This short-legged rider with her excellent seat looks to be effective, though she’s making a mistake typical of someone her stature by riding with a too-long stirrup. The angle behind her knee looks about 140 degrees instead of 110 degrees, so she needs to shorten the leather one or two holes. She needs to reposition the iron so the outside branch leads the inside, which will create a suppler leg. But her little toe is touching the outside branch and her heel is down, her ankle is flexed and her toes are turned out. She has an even distribution of contact between her thigh, inner knee bone and calf.
Her seat is being tossed slightly out of the saddle with no signs of jumping ahead. Her posture is beautiful and her eyes are looking to the right for a turn. She is showing a short crest release, though her hands are floating above the neck. I’d rather see them resting against the neck to support her upper body. To be textbook perfect, she needs to drop her hands straight down about 3–4 inches and maintain a light contact in the air. But very few people today practice the automatic release—we’ve lost the ability to ride in balance.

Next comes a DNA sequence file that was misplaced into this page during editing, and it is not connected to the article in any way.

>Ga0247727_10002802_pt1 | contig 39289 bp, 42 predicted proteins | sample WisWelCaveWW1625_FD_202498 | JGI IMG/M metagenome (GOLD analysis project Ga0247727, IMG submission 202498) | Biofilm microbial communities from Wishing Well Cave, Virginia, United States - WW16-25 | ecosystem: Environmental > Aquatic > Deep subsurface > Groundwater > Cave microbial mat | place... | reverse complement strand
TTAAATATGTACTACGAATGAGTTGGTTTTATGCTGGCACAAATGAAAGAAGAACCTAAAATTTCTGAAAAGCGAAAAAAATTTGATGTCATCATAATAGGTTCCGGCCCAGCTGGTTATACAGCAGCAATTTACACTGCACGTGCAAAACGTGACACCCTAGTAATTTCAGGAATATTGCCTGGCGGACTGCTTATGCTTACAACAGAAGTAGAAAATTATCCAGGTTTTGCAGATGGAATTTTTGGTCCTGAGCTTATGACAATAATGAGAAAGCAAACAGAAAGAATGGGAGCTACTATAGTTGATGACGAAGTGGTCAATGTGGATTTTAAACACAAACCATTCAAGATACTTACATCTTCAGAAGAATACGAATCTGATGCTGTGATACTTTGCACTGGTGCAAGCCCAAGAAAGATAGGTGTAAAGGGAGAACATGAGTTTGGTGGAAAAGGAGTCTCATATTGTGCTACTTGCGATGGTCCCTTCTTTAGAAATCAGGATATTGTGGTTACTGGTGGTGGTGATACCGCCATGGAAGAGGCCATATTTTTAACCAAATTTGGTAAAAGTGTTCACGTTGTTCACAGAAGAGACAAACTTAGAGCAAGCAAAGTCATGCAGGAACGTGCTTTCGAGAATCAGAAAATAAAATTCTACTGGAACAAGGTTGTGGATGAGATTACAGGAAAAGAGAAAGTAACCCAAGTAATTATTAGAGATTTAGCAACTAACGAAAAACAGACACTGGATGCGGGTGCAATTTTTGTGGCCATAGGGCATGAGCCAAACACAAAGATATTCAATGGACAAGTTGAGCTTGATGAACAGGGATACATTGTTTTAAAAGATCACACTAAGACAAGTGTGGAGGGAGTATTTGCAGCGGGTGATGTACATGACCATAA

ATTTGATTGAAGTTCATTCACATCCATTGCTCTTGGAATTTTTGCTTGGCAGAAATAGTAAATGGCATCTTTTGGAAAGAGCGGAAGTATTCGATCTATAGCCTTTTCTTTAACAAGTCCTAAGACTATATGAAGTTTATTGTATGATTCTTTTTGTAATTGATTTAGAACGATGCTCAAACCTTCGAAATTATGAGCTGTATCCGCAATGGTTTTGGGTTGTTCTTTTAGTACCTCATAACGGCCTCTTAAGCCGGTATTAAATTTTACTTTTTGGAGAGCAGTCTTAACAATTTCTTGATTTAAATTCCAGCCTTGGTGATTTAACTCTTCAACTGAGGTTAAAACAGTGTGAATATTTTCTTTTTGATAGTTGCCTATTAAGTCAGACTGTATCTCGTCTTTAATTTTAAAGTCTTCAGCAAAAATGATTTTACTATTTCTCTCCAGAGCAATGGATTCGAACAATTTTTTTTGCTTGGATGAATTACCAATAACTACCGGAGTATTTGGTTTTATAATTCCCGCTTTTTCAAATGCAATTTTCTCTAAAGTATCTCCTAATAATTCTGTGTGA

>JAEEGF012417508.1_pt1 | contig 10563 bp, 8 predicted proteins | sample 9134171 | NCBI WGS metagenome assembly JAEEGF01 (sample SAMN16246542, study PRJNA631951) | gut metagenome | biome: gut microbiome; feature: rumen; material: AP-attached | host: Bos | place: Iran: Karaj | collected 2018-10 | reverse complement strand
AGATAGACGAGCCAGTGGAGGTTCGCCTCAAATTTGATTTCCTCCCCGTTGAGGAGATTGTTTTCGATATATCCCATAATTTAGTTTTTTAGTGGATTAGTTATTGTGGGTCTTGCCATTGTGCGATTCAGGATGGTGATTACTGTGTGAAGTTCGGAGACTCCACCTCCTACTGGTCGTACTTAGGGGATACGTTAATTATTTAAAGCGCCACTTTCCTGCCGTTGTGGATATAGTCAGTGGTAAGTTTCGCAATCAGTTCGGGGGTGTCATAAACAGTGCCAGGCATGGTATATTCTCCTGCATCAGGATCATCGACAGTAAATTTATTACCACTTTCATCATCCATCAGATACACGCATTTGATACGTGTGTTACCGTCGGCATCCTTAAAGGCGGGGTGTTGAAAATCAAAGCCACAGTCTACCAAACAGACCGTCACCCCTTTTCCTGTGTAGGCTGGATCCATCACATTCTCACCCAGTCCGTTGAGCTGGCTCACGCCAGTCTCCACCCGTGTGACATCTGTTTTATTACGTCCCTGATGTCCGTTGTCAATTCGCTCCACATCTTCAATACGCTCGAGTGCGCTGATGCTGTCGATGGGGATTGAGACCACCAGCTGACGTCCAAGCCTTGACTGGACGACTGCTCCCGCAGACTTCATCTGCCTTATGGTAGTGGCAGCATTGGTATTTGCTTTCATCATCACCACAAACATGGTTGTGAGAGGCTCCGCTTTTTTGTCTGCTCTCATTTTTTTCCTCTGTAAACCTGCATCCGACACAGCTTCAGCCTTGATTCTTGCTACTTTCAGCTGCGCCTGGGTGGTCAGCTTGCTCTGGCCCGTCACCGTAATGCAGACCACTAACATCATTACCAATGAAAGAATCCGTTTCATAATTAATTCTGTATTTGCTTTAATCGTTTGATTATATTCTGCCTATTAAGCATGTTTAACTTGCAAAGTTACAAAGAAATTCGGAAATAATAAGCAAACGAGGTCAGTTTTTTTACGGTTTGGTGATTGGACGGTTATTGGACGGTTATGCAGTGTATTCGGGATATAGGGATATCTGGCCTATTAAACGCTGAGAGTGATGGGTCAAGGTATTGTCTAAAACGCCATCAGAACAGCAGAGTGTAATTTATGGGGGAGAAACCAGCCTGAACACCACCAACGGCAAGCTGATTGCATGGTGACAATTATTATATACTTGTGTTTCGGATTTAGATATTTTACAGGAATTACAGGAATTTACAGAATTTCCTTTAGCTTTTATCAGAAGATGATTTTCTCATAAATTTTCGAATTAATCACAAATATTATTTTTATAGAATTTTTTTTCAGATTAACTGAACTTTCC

This horse has a soft expression with a beautiful eye and ear and quality head. When a horse has quality, he has Thoroughbred blood—and the more, the better. His left leg is lower than his right. It worries me that he could hang that left if he came in deep to a vertical. So I’d like his front end to be more even. The horse drops his head and neck and wants to be round.
This girl and her horse are turned out in a simple way, which I admire. Everything is spotlessly clean—the horse, the tack, the breeches. The horse has been clipped but he has great bloom and he’s in good weight. The braid job is beautiful and the tack is simple, conservative and flat. The stirrup irons gleam.
This article was originally published in the January 2018 issue of Practical Horseman.